New approach to deadly lung disease may improve mortality rates

A new UAB study will investigate the role of autoantibodies and the benefit of therapeutic plasma exchange on a deadly lung disease.

steve duncan 2017 streamSteve Duncan, M.D.A new study at the University of Alabama at Birmingham seeks to discover whether a novel therapy can cut the death rate of a nearly always fatal pulmonary disease by more than half. Investigators, armed with a $3.8 million grant over five years from the National Institutes of Health, want to determine whether a regimen of therapeutic plasma exchanges, coupled with the drug rituximab and intravenous immunoglobulin, could be a beneficial therapy for patients with acute exacerbations of idiopathic pulmonary fibrosis.

“Severe acute exacerbations of IPF are medically untreatable and often fatal within days,” said Steve Duncan, M.D., professor in the Division of Pulmonary, Allergy and Critical Care Medicine in the Department of Medicine. “Based on a 2015 pilot study and clinical experience, we hypothesize that autoantibodies, which are implicated in many autoimmune diseases, may be associated with these acute exacerbations.”

Autoimmune diseases are caused by a dysfunctional immune response in which the body creates autoantibodies that attack the individual’s own proteins. IPF has not been characterized as an autoimmune disease, but Duncan believes it is possible that autoantibodies are involved in the disease, or in the development of acute exacerbations.

Duncan conducted the pilot study in 2015 with 11 patients who underwent a series of therapeutic plasma exchanges to remove autoantibodies from the blood stream. Half of those patients survived for at least six months, a dramatically higher survival rate over the expected 90 percent fatality rate. Since the publication of those study findings in the journal PLOS ONE, Duncan has treated 26 additional patients with therapeutic plasma exchange under a compassionate use protocol, with six-month survival rates of 60 percent.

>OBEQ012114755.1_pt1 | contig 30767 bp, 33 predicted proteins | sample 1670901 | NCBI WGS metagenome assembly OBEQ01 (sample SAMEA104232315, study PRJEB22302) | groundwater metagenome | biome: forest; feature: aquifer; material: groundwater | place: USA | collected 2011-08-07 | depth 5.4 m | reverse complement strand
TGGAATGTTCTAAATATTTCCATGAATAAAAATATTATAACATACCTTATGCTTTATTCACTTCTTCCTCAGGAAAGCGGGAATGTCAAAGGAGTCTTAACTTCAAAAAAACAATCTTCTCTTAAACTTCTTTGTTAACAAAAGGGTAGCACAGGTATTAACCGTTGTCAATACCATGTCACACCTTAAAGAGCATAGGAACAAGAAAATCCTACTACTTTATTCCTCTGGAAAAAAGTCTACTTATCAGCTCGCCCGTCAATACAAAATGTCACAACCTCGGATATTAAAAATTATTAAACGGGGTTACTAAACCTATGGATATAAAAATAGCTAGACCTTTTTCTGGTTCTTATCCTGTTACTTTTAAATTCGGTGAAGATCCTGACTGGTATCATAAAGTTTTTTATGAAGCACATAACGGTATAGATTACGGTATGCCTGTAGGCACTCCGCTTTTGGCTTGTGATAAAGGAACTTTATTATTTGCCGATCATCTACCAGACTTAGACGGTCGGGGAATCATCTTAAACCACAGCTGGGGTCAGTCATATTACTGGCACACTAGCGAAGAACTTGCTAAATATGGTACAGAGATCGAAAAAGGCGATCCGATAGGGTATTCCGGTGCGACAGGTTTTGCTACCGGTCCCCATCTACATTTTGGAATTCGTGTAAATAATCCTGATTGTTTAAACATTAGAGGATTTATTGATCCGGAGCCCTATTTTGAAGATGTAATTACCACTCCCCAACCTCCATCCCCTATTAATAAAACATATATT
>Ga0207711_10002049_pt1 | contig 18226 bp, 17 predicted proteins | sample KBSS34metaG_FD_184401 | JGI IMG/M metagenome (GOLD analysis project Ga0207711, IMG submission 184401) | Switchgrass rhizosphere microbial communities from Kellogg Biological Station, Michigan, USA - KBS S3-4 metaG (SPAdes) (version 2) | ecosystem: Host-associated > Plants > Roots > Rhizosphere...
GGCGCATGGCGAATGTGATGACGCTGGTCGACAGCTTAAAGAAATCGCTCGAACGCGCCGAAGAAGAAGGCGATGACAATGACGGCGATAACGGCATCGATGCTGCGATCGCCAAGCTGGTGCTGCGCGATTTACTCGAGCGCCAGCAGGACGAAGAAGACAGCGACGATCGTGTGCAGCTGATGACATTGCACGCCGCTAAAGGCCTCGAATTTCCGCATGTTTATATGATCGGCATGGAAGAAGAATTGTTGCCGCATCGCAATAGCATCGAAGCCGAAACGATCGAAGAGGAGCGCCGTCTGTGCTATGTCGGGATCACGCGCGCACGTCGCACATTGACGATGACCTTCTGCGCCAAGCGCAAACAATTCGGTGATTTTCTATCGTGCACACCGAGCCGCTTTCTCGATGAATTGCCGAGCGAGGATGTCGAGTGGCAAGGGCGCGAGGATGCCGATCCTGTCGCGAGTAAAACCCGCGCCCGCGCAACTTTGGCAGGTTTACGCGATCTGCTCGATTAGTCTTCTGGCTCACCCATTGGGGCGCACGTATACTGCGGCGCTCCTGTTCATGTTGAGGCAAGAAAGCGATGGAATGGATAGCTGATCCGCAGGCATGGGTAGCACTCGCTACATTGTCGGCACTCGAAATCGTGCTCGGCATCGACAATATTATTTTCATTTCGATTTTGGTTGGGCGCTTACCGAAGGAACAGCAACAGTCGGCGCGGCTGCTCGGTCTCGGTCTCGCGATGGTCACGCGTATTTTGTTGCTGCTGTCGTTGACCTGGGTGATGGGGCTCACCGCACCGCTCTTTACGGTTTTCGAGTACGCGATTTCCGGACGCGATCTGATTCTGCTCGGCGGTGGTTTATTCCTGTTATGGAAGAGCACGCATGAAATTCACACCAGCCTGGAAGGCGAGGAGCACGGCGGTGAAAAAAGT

Duncan will now launch a multisite study of 51 patients, who will receive nine plasma exchanges over two weeks. The patients’ blood is pumped into a machine that removes autoantibodies, then returned to the patient. Rituximab is added to attack and kill B cells, which are responsible for autoantibody production. Intravenous immunoglobulin is used to suppress B cells that may have escaped the rituximab.

“Based on our previous work, we believe that some patients with acute exacerbations of IPF could benefit from this therapy, based on approaches to treat autoimmune diseases like rheumatoid arthritis and lupus,” Duncan said. “The word ‘idiopathic’ basically means we don’t understand the origins of a disease. We hope this study will shed light on whether autoantibody production is involved in acute exacerbations of IPF.” 

In addition to UAB, the other clinical sites for the study are Harvard University, Temple University and University of Pittsburgh.

Idiopathic pulmonary fibrosis is a disease of unknown origin with no approved treatments. It results in scar tissue building up in the lungs. It affects more than 100,000 people in the United States and 5 million worldwide. The median survival rate is less than three years, and only 20 percent of patients survive five years beyond diagnosis.

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